Friend 2: Yeah, how did he become a robot?

Oh, clearly you meant a robotic man who repairs things, not a man who repairs robots.
Now, because I’m not a normal person, I jotted down a note of this interesting ambiguity. You’ve probably noticed lots of instances like this, where a word can be interpreted in more than one way. But did you ever wonder about ambiguity in language? (A little note here: There is ambiguity on the word level and ambiguity on the sentence level. I’m talking about ambiguious words here, though I might come back and do phrases later on.)

Think about it this way: language’s primary  purpose is to assist in communication. You would think that anything that got in the way of that purpose would be weeded out. I mean, yeah, languages evolve, but they evolve with conscious input from humans, so you’d think that we’d try to cut down on things that make communication harder. I mean, if you were designing a human, would you include the appendix? Ok, maybe you would. But my point is, ambiguity isn’t really helpful in communication. So why do we continue to use it?

Funnily enough, I’m not the first person to ask this question; it’s one that’s troubled linguistics for a while. And there was a theory proposed in a  recent article that I find particularly interesting. The authors argued that words that have more than one meaning (like how chips can be delicious and ruin your computer, or taste terrible and make your computer run) are generally words that are really easy to say.

You can think of different words as having different shapes, and that you have to trace these shapes to say the word. A word that’s really easy to say, like mom, would be a circle. A word that’s harder to say, like Cryptonomicon, is going to be more like five-pointed star. (A word that’s impossible to say, like lpdkn, would be like trying to draw a scale model of Mount Fuji in two dimensions: you can kind of get the general idea across, but you can’t produce it fully because it violates the rules of physics. Metaphorically.) When you’re just talking to friends, you want to use as many circles as possible. Because of that pressure, you’re going to use circles to represent tires and oranges and the sun, and trust that your friends can use context clues to figure out that you didn’t have tire juice for breakfast.

I tend to like this argument, because I’m of the opinion that laziness is one of the driving factors in language–I’m not so sure of another argument that they make, which is that the primary purpose of language is not  communication, but basically to organize our thoughts, but more on that later. The main point is that ambiguity is an essential part of language and will remain so for the foreseeable future.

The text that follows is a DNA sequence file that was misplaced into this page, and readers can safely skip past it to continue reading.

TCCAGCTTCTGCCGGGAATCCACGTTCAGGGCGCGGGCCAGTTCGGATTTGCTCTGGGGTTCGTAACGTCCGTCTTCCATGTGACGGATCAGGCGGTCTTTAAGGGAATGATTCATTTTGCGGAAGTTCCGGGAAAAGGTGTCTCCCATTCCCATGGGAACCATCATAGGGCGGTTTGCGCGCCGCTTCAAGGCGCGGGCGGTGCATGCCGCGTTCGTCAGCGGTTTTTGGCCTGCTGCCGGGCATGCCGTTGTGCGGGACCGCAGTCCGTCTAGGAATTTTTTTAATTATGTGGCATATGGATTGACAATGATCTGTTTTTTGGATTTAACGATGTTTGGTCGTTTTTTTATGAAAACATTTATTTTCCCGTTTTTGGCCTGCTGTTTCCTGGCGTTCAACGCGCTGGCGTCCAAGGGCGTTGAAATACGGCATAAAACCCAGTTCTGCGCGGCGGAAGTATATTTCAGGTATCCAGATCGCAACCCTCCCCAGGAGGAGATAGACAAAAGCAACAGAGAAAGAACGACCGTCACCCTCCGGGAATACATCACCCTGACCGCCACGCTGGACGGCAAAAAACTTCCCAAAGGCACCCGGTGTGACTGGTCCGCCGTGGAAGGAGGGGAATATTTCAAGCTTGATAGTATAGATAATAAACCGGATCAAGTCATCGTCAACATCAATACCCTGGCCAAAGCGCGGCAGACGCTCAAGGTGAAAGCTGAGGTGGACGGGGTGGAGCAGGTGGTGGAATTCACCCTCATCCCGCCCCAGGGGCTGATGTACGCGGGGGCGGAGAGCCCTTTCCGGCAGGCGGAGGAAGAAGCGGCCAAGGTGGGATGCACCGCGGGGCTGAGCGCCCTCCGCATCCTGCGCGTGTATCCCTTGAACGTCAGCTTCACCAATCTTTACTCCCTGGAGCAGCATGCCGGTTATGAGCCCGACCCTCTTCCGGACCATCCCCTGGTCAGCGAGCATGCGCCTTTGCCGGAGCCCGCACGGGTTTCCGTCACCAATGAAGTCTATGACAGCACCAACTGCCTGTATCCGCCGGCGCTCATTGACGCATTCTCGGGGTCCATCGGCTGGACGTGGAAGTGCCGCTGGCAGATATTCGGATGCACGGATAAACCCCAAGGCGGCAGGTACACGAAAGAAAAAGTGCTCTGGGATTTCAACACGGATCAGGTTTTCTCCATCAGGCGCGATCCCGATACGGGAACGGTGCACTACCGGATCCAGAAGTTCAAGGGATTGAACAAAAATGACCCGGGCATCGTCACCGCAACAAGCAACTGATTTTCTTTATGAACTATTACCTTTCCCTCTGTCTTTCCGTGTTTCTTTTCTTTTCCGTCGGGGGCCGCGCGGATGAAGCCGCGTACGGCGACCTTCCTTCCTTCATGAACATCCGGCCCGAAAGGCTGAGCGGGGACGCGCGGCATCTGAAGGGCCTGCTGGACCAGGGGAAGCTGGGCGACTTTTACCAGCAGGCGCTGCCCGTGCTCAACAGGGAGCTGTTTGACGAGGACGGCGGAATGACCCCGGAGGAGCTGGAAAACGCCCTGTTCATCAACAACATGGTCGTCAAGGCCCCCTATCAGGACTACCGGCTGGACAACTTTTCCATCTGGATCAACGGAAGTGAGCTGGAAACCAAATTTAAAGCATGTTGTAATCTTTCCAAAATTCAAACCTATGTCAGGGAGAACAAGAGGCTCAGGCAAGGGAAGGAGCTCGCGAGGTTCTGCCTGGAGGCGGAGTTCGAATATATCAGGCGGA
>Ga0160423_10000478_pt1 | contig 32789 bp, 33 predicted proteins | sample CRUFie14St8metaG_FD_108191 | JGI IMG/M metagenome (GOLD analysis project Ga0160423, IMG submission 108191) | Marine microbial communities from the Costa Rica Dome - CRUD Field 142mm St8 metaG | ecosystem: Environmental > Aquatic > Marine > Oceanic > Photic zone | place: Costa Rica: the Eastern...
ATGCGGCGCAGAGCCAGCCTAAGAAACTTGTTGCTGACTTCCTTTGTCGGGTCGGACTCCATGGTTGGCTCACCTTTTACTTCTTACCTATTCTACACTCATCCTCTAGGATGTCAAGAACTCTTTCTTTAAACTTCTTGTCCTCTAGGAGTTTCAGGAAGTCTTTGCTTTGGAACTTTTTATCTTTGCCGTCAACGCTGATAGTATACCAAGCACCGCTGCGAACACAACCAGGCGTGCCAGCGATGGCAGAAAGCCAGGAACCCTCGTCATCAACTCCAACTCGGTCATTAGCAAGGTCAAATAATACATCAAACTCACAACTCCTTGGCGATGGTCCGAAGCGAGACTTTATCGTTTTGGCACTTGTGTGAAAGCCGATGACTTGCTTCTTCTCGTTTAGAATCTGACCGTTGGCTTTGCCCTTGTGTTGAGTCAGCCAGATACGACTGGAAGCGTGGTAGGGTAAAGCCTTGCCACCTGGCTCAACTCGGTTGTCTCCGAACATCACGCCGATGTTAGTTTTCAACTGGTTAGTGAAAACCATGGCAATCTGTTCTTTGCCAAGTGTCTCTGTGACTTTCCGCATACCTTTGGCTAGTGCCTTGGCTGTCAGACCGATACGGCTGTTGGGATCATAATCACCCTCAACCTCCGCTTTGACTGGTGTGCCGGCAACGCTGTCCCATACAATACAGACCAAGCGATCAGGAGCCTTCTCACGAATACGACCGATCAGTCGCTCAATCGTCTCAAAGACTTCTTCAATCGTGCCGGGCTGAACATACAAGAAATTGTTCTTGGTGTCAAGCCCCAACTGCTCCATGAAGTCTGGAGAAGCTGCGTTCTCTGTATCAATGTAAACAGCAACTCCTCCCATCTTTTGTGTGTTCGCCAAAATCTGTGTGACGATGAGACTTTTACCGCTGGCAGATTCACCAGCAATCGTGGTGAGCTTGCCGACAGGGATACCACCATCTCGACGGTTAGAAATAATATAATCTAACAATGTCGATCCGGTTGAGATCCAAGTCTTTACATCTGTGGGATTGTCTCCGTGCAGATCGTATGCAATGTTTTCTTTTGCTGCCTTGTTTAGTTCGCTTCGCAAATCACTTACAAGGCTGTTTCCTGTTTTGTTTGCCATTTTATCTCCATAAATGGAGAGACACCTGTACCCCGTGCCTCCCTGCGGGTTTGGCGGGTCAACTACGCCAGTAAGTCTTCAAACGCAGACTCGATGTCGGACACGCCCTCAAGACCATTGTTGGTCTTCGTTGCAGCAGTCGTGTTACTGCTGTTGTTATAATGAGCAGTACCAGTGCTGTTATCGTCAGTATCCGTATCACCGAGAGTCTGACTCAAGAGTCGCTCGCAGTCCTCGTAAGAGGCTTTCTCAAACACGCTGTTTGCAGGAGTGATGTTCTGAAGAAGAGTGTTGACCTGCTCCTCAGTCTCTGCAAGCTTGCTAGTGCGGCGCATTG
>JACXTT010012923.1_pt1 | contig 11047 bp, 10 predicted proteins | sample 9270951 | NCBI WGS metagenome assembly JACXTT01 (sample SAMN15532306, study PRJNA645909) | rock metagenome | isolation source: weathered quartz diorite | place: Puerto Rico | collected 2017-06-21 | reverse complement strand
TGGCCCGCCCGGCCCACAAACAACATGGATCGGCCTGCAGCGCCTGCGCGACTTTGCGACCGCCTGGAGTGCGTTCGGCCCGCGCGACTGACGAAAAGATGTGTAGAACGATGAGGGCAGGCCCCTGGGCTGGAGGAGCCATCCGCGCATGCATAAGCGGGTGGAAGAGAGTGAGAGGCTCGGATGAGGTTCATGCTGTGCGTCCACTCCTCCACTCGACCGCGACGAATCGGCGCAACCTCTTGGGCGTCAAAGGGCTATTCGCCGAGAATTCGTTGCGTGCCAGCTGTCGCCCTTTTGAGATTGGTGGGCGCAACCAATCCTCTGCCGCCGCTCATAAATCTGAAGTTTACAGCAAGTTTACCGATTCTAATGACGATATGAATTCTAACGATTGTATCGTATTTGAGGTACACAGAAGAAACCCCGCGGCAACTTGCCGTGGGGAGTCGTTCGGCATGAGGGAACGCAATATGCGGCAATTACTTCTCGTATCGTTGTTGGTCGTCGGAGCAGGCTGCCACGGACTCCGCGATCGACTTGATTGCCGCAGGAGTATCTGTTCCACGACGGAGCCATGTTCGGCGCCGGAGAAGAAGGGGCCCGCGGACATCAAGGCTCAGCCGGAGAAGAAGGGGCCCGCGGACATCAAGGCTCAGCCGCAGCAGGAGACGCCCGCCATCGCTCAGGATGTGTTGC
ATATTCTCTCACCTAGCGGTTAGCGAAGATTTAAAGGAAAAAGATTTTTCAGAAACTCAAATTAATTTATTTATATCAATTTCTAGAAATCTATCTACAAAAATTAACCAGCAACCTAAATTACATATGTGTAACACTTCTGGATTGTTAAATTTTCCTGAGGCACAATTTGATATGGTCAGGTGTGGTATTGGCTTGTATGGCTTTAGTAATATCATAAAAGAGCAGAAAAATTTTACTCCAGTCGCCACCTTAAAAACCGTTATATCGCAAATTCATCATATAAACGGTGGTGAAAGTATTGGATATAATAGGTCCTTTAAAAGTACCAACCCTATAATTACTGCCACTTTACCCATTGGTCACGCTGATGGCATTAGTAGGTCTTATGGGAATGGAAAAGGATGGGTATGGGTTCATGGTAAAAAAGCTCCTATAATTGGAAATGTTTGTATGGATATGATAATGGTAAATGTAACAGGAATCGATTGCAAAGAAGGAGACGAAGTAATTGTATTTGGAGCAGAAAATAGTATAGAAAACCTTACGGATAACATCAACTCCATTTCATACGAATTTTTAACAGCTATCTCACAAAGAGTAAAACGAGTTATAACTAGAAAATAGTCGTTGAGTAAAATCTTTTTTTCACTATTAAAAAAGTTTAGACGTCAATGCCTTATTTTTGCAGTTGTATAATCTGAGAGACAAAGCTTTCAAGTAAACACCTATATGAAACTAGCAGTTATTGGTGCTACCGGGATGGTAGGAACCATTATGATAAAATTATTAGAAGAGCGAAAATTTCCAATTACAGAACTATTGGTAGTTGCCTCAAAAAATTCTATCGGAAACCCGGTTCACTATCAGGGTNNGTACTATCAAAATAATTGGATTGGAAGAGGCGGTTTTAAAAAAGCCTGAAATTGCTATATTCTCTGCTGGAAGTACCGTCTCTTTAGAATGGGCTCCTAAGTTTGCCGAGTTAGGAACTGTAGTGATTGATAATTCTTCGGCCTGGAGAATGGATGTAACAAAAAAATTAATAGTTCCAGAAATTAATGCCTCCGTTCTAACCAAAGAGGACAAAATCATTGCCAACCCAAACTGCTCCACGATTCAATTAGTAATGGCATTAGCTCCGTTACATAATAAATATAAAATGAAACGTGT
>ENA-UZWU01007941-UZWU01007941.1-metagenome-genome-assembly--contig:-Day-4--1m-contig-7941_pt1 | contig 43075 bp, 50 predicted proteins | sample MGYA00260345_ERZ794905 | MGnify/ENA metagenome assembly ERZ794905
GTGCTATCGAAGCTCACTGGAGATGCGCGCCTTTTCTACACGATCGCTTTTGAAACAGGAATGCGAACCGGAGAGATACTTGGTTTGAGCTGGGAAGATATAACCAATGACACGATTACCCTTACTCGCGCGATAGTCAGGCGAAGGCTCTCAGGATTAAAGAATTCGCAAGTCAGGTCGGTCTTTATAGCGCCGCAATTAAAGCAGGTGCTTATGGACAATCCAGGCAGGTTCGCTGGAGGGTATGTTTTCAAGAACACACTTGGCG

The Brothers Grimm and Their Phonology Habit

You’ve probably heard of the Brothers Grimm in conjunction with fairy tales. They were four-handedly responsible for popularizing most of the ones we know and love today. Well, popularizing them for those of us who live outside of the German countryside. If you’ve ever read or watched Sleeping Beauty, Snow White, Cinderella, Rapunzel or Rumpelstiltskin, you’ve got them to thank.

Walter Crane12
Oh, you're a prince? Sorry, I'm holding out for a linguist.
But this is a linguistics blog, not a folklore blog, so why am I going on and on about these guys? Because they were also pretty awesome linguists. They were like the Galileo of linguistics, way ahead of their time and brilliant. They were so brilliant, they discovered something called Grimm’s law. Well, really it was Jacob who discovered it (hence the apostrophe placement) and it wasn’t called Grimm’s law at the time. It was just something that no one had ever thought to look for.

What was it?

Grimm’s law is the very first time we see a set of rules governing linguistic change. And that may sound kind of boring, but it was just as monumental as the discovery of calculus. (Was calculus more of a discovery or a development? Mhh, whatever.) It fundamentally changed the way that linguistics was done.

Basically, Jacob determined that, historically, certain sounds in Germanic languages (including German and English) had changed. And they hadn’t changed randomly. A had changed to B had changed to C across a set of languages, and all across the language. It would be like if three or four different countries, without talking about it, decide that purple was better color for stop signs than red or bright green, and changed out all their stop signs. And then, when they were done, they decided that they really liked pink better and all changed to that.

Why was this exciting? Well, unlike theories like “This word is fun to say becuase I think it is“, Grimm’s law is testable. You can go out and take a picture of some non-pink stop signs and use that evidence to argue against a law that ends with all stop signs being now pink. We have a theory (and phonological theory!) that we can use empirical data to prove or disprove. It obviously took some time to be accepted as the standard practice, and for a long time, all anybody wanted to talk about was historical sound change and written texts. But, hey, once phonology was born, it was only a matter of time before it started saving the world.